EXPLANATION OF NEW OPTION FACTOR TABLES
Due in part to the severe economic downturn that occurred in the fall of 2008, the State Employee Retirement Commission (SERC) adopted new actuarial assumptions to be used for the most recent State Employees Retirement System (SERS) and the Probate Judges and Employees Retirement System (PJERS) actuarial valuations and experience studies
As a result of these new actuarial assumptions, and in keeping with standard actuarial practice, SERC adopted new option factor tables that incorporated these assumptions. It is important to note that the option factor tables for the State Employees Retirement System (SERS) and the Probate Judges and Employees Retirement System (PJERS) were last updated in 1986. There are no option factor tables used for the Judges, Family Support Magistrates and Compensation Commissioners Retirement System
Briefly explained, there are three different changes incorporated in the new option factor tables:
1. Mortality Tables
Mortality was updated from a 1971 table to a 2000 table with 15/25 years of further projection, so there are 44+ years of mortality improvements built in. This means that the member is expected to receive benefits for a longer period of time before they die and the annuitant's benefits start. While the annuitant will live longer, as the benefits will be paid to the annuitant further in the future, they have less value in today's dollars, so the member's benefit does not have to be reduced as much to "pay for" the annuitant's benefits.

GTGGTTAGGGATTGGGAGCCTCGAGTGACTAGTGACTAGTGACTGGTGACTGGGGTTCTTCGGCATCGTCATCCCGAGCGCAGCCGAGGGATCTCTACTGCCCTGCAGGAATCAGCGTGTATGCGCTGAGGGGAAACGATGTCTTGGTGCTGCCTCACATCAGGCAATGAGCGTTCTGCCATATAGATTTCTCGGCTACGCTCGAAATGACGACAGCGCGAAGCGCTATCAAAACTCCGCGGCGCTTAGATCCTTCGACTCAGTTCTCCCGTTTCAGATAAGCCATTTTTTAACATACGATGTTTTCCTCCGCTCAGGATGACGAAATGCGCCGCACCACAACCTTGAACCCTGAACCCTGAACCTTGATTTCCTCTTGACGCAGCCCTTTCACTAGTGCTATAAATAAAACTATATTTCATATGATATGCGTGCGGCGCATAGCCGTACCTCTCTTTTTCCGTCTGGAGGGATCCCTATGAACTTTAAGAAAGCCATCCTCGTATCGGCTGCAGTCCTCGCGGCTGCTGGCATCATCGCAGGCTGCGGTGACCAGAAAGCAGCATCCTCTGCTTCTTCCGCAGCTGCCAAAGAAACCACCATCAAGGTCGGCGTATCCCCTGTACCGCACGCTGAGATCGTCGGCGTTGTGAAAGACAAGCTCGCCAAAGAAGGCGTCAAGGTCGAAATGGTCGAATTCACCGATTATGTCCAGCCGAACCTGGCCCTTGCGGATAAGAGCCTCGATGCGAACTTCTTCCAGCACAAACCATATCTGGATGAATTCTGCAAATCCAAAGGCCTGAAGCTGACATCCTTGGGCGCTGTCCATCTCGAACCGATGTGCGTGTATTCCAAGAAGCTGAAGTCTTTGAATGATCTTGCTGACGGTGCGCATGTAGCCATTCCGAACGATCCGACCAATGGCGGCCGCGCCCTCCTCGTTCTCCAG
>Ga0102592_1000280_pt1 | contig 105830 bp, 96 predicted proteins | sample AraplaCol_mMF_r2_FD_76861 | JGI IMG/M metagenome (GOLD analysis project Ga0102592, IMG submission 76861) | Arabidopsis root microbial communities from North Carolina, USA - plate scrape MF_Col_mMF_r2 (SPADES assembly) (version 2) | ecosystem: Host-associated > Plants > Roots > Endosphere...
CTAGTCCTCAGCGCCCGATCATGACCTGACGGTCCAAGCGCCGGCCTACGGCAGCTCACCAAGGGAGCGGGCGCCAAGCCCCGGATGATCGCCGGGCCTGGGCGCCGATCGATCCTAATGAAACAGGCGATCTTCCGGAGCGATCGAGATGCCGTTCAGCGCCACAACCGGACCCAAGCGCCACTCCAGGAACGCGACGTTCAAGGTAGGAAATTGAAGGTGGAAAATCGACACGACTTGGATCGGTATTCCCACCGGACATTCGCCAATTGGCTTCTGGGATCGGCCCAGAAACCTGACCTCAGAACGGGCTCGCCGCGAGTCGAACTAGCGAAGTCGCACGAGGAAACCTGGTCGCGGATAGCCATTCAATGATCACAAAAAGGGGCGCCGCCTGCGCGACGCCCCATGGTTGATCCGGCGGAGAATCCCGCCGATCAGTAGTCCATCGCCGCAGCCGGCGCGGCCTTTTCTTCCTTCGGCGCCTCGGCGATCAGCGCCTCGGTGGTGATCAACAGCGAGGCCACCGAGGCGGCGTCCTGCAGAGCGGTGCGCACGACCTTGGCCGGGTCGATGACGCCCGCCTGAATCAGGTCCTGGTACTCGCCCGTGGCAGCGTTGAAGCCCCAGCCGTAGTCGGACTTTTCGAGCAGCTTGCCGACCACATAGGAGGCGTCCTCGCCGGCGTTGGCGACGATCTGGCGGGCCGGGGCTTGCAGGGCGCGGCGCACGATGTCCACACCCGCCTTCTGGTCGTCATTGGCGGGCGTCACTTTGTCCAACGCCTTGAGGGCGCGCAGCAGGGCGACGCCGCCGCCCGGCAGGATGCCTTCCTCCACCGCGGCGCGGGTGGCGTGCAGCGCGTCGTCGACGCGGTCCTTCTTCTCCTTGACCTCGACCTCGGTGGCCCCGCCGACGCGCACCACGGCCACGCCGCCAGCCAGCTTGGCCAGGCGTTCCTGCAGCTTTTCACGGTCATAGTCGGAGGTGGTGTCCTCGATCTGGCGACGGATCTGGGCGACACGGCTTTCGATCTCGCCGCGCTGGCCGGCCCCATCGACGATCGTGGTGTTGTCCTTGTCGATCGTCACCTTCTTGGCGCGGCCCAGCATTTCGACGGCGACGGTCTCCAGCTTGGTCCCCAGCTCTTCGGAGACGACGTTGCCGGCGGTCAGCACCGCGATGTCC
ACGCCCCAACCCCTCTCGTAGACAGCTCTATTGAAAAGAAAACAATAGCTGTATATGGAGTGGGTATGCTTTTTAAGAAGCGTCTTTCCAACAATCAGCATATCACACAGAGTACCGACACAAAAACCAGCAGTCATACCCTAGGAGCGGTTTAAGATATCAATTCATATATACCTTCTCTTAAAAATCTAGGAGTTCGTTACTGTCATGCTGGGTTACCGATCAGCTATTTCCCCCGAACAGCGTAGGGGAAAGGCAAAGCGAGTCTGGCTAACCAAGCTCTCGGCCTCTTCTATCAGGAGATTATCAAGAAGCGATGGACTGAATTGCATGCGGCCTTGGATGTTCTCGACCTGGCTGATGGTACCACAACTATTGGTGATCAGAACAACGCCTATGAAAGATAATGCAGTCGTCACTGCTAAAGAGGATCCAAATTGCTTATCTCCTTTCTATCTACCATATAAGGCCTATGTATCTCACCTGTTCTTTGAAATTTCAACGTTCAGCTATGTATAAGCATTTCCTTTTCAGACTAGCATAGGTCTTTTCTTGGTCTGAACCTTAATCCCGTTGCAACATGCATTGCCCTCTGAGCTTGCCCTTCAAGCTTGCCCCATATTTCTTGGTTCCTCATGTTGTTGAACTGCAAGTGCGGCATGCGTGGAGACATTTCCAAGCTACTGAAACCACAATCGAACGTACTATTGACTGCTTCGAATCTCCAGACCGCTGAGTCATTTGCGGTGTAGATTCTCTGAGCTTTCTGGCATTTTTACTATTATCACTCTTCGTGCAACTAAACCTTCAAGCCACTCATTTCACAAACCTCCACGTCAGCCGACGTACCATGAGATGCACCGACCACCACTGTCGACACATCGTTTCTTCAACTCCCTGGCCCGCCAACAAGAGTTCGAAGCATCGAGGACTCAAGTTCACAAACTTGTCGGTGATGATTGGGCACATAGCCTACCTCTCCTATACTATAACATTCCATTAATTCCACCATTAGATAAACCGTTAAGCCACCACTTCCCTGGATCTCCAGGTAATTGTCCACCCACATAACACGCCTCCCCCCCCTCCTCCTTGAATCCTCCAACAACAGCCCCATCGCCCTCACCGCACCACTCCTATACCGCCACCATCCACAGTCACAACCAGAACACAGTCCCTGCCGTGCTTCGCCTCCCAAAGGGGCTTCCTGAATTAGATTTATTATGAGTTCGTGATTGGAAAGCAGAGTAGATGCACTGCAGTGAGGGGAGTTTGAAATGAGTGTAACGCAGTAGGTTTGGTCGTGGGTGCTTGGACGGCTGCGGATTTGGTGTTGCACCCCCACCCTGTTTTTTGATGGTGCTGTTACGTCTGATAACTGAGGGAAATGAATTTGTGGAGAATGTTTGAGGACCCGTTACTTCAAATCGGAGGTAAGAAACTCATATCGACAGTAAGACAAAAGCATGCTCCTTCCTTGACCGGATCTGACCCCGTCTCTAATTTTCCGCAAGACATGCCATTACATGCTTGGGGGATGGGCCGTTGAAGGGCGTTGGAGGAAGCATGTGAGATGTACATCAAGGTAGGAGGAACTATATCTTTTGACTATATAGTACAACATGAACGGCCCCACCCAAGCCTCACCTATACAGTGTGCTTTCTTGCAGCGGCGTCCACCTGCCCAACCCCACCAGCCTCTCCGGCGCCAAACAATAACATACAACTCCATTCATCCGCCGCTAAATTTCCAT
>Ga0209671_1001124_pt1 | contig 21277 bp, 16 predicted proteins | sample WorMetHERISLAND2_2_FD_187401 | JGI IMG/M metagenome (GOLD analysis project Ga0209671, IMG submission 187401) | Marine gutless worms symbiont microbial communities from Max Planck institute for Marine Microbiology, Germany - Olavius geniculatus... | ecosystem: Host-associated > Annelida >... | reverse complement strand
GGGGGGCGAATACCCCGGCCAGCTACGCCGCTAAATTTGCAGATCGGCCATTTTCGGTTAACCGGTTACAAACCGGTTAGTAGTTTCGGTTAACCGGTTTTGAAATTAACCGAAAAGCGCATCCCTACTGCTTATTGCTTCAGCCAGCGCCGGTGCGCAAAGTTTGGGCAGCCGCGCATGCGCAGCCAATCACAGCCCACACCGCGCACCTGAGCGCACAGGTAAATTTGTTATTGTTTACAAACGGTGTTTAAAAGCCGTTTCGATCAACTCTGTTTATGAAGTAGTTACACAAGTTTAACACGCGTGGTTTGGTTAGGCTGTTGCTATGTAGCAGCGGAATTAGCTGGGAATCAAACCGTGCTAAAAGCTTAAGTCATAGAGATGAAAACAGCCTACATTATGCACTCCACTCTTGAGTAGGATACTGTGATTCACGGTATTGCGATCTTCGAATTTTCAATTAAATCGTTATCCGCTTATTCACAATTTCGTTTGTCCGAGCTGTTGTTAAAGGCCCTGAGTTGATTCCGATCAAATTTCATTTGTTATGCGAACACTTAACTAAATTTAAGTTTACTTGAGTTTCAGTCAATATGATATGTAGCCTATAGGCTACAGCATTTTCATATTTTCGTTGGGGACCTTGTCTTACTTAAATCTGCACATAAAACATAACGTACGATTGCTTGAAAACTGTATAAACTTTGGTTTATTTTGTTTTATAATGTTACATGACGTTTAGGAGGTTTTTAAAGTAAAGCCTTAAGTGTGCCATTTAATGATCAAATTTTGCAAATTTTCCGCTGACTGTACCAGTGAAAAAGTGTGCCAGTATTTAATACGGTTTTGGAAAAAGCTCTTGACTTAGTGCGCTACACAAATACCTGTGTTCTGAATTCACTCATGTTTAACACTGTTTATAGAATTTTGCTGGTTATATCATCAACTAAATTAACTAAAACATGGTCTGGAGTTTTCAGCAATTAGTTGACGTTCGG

2. Interest Rate
Interest rate was increased from 6.5% to 8.25%. The interest rate is used to discount future benefits into today's dollars. Since there is a higher interest rate, benefits expected to be paid many years from now, i.e. benefits to the annuitant are worth less than they were with the old interest rate. Since the benefits have less value in today's dollars, the member's benefit does not have to be reduced as much to "pay for" the annuitant's benefits, so the member can receive a higher benefit, hence a higher option factor.
COLA was decreased from 3% to 2.7%. Since there is a lower COLA, benefits expected to be paid to the beneficiary many years from now will be lower than they were with the old COLA. Since the benefits have less value in today's dollars, the member's benefit does not have to be reduced as much to "pay for" the annuitant's benefits, hence a higher option factor.
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